(This is the first in a two-part weekly series on faculty diversity)
Although a recent study shows that universities and colleges have hired more women and minority faculty members in the last seven years than ever before, University officials say all its departments will have to step up efforts in recruiting or the door of equal opportunity may slide shut.
According to an American Association of State Colleges and Universities newsletter, the report, published by the National Center for Education Statistics, shows that faculty who have seven years or less experience tend to be more diverse than faculty with more experience and tenure.
The pattern reflecting more diversity among untenured, new faculty is most apparent with women. Women comprise only 28.5 percent of senior faculty but 40.8 percent of new faculty.
The study also found that blacks hold 4.6 percent of experienced faculty positions, compared to 5.7 percent of the less-experienced faculty.
Karen Holt, University director of equal opportunity programs, said the Center's study reflects the situation at the University, although the number of black faculty members may be on a downturn.
"The percent of faculty that are women is steadily increasing, but the increase in minorities has stopped and may even be declining," Holt said. Because the percentage of black faculty is so small "even one or two departures can make a big difference," she said.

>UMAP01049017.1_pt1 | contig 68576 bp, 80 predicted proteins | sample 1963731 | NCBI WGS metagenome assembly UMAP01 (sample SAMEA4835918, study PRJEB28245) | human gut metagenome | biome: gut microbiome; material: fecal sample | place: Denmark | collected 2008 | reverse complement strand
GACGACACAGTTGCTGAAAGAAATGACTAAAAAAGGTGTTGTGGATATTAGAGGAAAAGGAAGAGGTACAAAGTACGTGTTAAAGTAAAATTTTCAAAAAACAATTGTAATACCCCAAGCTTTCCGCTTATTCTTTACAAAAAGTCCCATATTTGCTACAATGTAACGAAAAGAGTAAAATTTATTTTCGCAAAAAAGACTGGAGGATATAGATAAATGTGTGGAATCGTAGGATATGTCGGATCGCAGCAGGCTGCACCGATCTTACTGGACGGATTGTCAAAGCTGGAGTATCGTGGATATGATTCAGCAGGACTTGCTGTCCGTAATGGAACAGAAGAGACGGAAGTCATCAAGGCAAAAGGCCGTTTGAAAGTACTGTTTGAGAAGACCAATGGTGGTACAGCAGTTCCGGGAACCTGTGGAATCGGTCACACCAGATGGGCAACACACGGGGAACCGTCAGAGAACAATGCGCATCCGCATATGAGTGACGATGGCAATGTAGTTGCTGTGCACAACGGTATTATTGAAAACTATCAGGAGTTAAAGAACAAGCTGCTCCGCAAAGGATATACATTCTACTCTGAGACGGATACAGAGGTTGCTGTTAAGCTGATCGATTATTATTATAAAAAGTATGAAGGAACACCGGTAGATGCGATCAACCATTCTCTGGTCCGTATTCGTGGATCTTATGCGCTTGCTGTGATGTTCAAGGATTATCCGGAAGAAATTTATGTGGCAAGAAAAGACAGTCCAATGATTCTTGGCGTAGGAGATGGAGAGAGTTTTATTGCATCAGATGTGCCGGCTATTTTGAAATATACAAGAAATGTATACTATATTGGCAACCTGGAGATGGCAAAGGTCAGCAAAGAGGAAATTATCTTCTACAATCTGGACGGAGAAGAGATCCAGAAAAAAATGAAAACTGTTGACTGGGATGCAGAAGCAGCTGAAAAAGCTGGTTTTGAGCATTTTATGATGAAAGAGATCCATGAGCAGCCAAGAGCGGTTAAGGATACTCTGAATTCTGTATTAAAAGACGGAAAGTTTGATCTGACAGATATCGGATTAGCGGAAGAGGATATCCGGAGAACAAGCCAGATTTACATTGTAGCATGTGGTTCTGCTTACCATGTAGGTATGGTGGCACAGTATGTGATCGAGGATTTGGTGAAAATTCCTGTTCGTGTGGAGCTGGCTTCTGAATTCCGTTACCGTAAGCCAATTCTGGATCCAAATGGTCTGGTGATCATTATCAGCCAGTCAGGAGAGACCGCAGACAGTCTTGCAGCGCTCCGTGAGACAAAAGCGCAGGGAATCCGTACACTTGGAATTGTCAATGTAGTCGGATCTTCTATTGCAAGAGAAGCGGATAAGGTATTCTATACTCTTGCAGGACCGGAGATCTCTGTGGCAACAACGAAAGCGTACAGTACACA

One concern is that the pool of qualified black candidates may be shrinking because fewer blacks are seeking a Ph.D., the degree a faculty member must hold, she added.
Some administrators said they worry that the decrease in new black faculty members may not reverse unless the University makes a concerted effort at minority recruitment.
"With the economy being as it is, there is a greater pressure to go to business school," Holt said. "Also, most universities are not expanding faculty positions right now."
Asst. Dean of Students Glenna Chang said more minority students should be encouraged to earn their Ph.D.
Chang said there are still barriers hindering blacks from getting jobs, but that Affirmative Action programs help offset the obstacles.
Although the University supports Affirmative Action, each department has leverage in deciding how actively they will recruit minority applicants, she said.
"Some departments are going above and beyond what is required by the state by advertising and seeking certain contacts," she added. "Some departments don't."
African-American Affairs Dean M. Rick Turner said the University's commitments to diversity will not be enough to increase the number of black faculty members.
"Unless there is incentive placed on departments to seek out viable black candidates, there will be no improvement," Turner said. "The [Board of Visitors] has to really commit itself to hiring more African-American members, or it won't happen"